NFL "On the rise" lists are a dime a dozen this time of year. Most of the lists look roughly the same, with many of the same players. There's an obvious reason for that, of course: we all watch the same preseason games, visit the same training camps, talk to the same coaches and keep our eyes on the same storylines. If a coach announces that last year's first-round pick (who missed most of his rookie year with an injury) is having an outstanding camp, then plugs the kid in with the first string, then the kid scores a 70-yard touchdown, he's a mortal lock for "on the rise" status.
The Mandatory Monday Who's Next list does not try to reinvent the can opener: many of your favorites of the preseason watch list genre make an appearance. But there are a few surprises as well. From breakout stars to rising role players who will have a surprising impact on the playoff race, here are the guys we will be talking about in 2014 and beyond. Besides Johnny Manziel, of course.
Montee Ball, Running Back, Broncos
Stupid appendix. It just sits there, like an easily-infected time bomb, waiting to become an inflamed career roadblock the moment your first training camp as a starter is about to begin. So instead of taking reps with Peyton Manning and mastering the finer points of his audible-heavy style, you are lying around eating lime sherbet and croaking with a burning throat. Oh wait, that's tonsils.
Ball had an appendectomy three weeks ago but was back in the lineup for the Broncos on Saturday night, gaining 34 yards on eight touches with the starting offense. Ball rushed for 559 yards and four touchdowns last season but usually ceded the receiving and blocking chores to Knowshon Moreno. He caught four passes in limited action on Saturday, a sign that he has become a full-fledged "Peyton Back" in the Knowshon/Joseph Addai mold. (Edgerrin James was something else completely.)
Peyton Backs don't have to be Adrian Peterson-level talents. They need to be ready for audible running plays, know who to block in pass protection and do more with swing passes than gain a yard or two before running out of bounds. Ball, a slasher who rushed for over 5,000 yards at Wisconsin, has absorbed enough of the passing game to stay on the field. That means he will get 50-60 receptions to go with his rushing yardages, plus all the privileges (defenses on their heels, extra scoring opportunities) Peyton Backs enjoy.
Teddy Bridgewater, Quarterback, Vikings
Johnny Manziel will generate twenty times the headlines. Blake Bortles may be the better long-range prospect. Derek Carr may be the first one to crack the lineup. But no rookie quarterback is as poised as Bridgewater to have a standout rookie season, in part because few rookie quarterbacks are as poised as Bridgewater.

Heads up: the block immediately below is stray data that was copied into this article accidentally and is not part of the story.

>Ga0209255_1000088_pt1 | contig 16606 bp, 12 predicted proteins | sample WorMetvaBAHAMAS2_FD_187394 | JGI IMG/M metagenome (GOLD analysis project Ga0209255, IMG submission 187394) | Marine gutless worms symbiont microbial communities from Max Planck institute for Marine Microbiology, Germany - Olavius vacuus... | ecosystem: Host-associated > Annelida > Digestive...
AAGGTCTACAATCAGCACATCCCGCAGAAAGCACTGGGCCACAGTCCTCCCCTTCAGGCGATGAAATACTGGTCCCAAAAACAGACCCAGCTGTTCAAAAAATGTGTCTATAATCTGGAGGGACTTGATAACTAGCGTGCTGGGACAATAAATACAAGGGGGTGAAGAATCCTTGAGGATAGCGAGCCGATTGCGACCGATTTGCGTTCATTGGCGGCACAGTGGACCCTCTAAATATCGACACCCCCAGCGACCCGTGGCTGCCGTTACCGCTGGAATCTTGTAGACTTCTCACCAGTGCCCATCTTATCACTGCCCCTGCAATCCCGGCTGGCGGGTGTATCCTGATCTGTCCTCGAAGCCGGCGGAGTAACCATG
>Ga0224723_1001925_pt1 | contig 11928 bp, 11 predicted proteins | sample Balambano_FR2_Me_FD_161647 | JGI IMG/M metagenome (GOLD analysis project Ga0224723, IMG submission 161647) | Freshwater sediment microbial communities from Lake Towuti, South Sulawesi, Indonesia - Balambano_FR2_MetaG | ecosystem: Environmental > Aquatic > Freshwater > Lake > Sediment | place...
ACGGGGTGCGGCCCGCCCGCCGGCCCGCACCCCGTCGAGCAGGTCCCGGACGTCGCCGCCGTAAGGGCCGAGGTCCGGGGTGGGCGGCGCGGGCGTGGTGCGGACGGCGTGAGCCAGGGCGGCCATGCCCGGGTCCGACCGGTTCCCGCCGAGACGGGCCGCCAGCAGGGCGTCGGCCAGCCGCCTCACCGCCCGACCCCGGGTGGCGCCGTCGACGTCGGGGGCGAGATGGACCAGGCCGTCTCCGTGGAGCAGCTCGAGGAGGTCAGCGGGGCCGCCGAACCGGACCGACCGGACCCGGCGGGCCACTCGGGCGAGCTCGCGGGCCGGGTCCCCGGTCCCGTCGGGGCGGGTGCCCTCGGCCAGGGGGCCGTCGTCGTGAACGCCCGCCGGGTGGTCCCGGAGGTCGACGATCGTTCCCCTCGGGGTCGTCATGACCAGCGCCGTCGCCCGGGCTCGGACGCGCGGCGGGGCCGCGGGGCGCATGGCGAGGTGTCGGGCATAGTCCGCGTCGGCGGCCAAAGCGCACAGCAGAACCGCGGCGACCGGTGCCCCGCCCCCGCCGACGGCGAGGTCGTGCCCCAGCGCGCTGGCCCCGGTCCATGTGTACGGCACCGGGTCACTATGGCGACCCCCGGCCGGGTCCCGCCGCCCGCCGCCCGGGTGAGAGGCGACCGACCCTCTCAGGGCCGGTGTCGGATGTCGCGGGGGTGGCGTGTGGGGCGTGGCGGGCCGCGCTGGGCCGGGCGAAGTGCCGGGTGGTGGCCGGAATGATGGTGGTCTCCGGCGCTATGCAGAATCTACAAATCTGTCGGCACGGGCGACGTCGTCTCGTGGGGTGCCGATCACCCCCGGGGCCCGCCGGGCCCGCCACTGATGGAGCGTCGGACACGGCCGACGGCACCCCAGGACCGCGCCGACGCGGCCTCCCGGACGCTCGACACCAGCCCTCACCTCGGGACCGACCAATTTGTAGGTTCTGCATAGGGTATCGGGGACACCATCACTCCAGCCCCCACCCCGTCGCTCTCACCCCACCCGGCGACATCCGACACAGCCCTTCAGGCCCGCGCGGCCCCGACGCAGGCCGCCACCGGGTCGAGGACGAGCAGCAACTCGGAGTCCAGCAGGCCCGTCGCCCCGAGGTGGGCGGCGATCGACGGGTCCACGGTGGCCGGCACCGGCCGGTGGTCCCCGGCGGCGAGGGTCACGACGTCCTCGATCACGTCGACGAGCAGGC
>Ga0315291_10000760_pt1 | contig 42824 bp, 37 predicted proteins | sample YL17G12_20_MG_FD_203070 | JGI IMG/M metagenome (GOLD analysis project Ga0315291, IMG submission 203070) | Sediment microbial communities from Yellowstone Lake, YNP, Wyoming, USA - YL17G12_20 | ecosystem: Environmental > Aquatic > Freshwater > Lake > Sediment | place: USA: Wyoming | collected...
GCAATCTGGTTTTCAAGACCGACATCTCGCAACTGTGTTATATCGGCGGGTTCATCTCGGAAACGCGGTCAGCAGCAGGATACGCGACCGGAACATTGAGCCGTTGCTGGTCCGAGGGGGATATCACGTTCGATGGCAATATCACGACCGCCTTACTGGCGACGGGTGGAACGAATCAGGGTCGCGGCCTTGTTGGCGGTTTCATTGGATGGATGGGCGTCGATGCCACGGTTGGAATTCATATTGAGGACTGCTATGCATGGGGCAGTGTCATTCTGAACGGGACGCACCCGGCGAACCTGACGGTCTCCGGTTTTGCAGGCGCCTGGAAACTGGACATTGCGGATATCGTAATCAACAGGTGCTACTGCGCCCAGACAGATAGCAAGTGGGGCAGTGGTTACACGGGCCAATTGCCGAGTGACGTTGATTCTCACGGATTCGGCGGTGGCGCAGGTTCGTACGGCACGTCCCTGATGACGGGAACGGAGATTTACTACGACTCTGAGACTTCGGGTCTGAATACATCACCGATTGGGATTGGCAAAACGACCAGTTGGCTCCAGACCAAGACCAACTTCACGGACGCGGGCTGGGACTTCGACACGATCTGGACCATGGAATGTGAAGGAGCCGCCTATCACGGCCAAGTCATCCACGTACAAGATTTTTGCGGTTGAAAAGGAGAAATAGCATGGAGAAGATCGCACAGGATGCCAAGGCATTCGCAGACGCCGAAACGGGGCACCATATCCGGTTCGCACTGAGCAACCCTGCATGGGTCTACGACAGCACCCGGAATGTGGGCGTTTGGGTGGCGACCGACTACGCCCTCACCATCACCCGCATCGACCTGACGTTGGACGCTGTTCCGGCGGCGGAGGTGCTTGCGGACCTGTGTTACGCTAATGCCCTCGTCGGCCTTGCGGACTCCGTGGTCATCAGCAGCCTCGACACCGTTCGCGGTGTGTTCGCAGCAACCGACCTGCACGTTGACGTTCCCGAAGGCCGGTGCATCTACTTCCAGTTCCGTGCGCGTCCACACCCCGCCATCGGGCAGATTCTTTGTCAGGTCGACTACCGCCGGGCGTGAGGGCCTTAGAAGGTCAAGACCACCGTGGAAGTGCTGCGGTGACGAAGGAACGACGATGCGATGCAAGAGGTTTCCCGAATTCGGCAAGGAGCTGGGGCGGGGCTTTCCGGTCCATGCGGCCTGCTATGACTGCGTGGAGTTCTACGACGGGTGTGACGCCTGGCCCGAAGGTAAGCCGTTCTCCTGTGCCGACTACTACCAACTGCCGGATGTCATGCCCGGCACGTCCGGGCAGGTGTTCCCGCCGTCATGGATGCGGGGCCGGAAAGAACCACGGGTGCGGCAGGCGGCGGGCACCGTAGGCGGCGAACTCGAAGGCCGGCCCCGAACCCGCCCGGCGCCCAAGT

Bridgewater landed in an excellent situation. Adrian Peterson remains the focal point of the Vikings offense. Cordarrelle Patterson, Greg Jennings and Kyle Rudolph provide a playoff-caliber receiving corps. Left tackle Matt Kalil anchors a solid offensive line. Mike Zimmer and Norv Turner won't ask Bridgewater to be a savior, just a ball distributor who limits mistakes and gets the ball in the hands of the playmakers.
Zimmer and Turner won't even ask Bridgewater to start immediately; Matt Cassel will probably break camp as the starter. When it comes to rookie quarterbacks, finishing the season is much more important than starting it. The Bridgewater who was ready to lead two-minute drills and scoring drives in August will be ready to do more when his number is called. When he does start, Bridgewater will be the beneficiary of many screen-and-run touchdowns, thanks to Peterson/Patterson/etc. Those still count, and they can keep a rookie productive and confident while the rest of his game develops.
Justin Britt and James Carpenter, Offensive Line, Seahawks
The Seahawks title defense hinges on their offensive line. Russell Wilson and Marshawn Lynch cannot be expected to do so much by themselves this season, and left tackle Russell Okung and center Max Unger are only as good as the weaker links surrounding them.
Britt, this year's second-round pick, has emerged as the clear-cut starter at right tackle, beating veteran Eric Winston for the job in camp. Britt is a size-strength-mobility marvel who has made some rookie mistakes in preseason action but gets better by the game. He's a great blocker on the move -- a big deal in the Seahawks' screen game -- and he can manhandle quality defenders when he doesn't make a technical blunder.
Carpenter, an injury-prone former first-rounder, has shed weight after a frustrating 2013 season when he was stuck in a rotation role on a line that desperately needed healthy (and in-shape) bodies. He will never be the star tackle the Seahawks were looking for in the 2011 draft, but after the best training camp of his career, he should settle in as a very reliable guard.
Few teams as great as the 2013 Seahawks had a unit as bad as their offensive line was. If Britt and Carpenter improve that line significantly, imagine what it can do for the defending champs.
Tank Carradine, Defensive Line, 49ers
Carradine is a staple of 2014 preseason watch lists, and it is easy to see why. Take a major-college standout who recorded 11 sacks in his final season at Florida State. Stick him on the injured reserve while rehabbing an ACL tear he suffered at the end of his college career. Give him 60 snaps in the preseason opener, allowing him to rack up eight tackles and a sack (in a televised game full of unheard-of players). Presto! Instant buzz.
The buzz is deserved. Carradine is still officially a backup on one of the NFL's best defenses, but he's a nasty quickness-power package with the ability to complement -- and one day replace -- Justin Smith as the Niners' best penetrator on their 3-4 line.